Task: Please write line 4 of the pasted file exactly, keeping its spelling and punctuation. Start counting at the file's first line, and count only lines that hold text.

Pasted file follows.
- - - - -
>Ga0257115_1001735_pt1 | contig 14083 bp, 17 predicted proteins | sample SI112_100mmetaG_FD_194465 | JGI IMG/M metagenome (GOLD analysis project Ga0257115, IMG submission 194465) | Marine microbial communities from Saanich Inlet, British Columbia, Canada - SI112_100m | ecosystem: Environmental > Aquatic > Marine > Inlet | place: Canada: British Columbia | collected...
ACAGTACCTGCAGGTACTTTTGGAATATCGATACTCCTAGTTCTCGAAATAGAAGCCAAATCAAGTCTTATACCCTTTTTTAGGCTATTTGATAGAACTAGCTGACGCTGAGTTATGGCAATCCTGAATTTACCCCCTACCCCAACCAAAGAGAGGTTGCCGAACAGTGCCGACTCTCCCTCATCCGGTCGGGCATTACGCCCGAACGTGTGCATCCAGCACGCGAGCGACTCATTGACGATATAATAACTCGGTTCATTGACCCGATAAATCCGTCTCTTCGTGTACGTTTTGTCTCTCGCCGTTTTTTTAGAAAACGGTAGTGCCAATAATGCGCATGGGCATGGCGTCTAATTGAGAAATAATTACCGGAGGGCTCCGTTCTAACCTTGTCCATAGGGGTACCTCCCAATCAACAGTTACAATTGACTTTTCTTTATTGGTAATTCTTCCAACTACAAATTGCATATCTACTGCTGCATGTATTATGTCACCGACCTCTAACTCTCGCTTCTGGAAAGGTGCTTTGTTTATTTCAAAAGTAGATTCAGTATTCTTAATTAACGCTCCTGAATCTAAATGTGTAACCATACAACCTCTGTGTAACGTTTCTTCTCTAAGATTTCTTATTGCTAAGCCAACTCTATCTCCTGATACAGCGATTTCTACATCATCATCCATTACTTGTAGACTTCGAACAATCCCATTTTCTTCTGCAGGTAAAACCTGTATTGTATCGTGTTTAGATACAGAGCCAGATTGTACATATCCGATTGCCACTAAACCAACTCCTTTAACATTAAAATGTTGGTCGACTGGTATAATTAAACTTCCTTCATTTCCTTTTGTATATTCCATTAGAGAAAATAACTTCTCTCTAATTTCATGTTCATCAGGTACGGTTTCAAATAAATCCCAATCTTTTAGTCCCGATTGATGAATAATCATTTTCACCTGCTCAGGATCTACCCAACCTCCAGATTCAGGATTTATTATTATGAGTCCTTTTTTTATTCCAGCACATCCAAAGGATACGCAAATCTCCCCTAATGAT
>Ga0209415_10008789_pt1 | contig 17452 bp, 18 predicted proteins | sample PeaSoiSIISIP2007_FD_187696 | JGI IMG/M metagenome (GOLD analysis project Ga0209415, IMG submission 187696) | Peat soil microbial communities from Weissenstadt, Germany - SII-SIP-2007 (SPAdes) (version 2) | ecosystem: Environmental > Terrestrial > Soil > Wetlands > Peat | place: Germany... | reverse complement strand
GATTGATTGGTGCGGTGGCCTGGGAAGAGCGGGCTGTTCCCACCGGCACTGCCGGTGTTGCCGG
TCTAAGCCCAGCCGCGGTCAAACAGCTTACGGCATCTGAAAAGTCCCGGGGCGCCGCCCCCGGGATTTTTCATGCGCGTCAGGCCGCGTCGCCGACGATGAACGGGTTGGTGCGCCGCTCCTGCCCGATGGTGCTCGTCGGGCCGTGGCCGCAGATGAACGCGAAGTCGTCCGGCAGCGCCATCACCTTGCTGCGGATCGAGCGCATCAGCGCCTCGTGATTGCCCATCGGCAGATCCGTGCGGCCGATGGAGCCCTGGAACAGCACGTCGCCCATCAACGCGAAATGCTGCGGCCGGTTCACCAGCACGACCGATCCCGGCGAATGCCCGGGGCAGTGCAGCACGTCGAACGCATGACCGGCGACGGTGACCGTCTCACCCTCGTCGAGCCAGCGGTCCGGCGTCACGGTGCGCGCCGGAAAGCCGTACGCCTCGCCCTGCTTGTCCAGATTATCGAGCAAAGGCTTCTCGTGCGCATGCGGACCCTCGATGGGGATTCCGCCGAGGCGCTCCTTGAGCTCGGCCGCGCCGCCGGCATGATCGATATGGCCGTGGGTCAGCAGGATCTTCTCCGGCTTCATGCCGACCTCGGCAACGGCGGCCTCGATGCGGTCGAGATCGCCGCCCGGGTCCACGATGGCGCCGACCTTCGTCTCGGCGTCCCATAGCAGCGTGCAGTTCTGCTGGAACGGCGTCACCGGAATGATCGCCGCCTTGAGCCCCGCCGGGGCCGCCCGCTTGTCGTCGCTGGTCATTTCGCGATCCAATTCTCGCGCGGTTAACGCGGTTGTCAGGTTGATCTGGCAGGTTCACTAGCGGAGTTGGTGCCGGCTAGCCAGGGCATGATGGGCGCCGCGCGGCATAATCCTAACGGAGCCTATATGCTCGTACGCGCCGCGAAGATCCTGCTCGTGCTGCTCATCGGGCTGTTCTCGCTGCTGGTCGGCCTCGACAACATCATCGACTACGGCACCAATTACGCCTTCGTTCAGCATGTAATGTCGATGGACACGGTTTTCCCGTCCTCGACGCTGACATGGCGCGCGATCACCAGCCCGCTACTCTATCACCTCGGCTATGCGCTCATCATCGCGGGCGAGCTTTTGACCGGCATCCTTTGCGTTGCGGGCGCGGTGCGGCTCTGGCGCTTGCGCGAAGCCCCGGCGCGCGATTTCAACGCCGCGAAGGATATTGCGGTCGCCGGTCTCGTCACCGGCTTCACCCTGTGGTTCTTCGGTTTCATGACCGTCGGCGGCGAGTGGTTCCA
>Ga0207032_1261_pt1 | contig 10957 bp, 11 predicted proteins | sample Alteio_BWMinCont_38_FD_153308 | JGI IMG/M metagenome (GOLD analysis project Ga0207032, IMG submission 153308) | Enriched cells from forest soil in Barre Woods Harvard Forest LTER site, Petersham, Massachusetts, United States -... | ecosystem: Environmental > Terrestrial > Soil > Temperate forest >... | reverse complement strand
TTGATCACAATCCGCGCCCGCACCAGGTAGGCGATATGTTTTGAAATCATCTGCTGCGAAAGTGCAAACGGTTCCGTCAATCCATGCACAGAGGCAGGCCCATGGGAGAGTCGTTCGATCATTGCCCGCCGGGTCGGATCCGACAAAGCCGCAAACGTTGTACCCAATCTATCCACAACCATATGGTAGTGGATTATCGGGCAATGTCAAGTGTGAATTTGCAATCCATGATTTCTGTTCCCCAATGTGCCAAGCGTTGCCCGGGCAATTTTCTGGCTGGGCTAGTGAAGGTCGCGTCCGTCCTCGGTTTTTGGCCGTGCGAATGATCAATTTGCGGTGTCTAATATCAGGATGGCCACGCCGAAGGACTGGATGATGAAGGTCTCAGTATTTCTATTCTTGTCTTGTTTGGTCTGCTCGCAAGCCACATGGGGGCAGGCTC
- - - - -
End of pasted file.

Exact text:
GATTGATTGGTGCGGTGGCCTGGGAAGAGCGGGCTGTTCCCACCGGCACTGCCGGTGTTGCCGG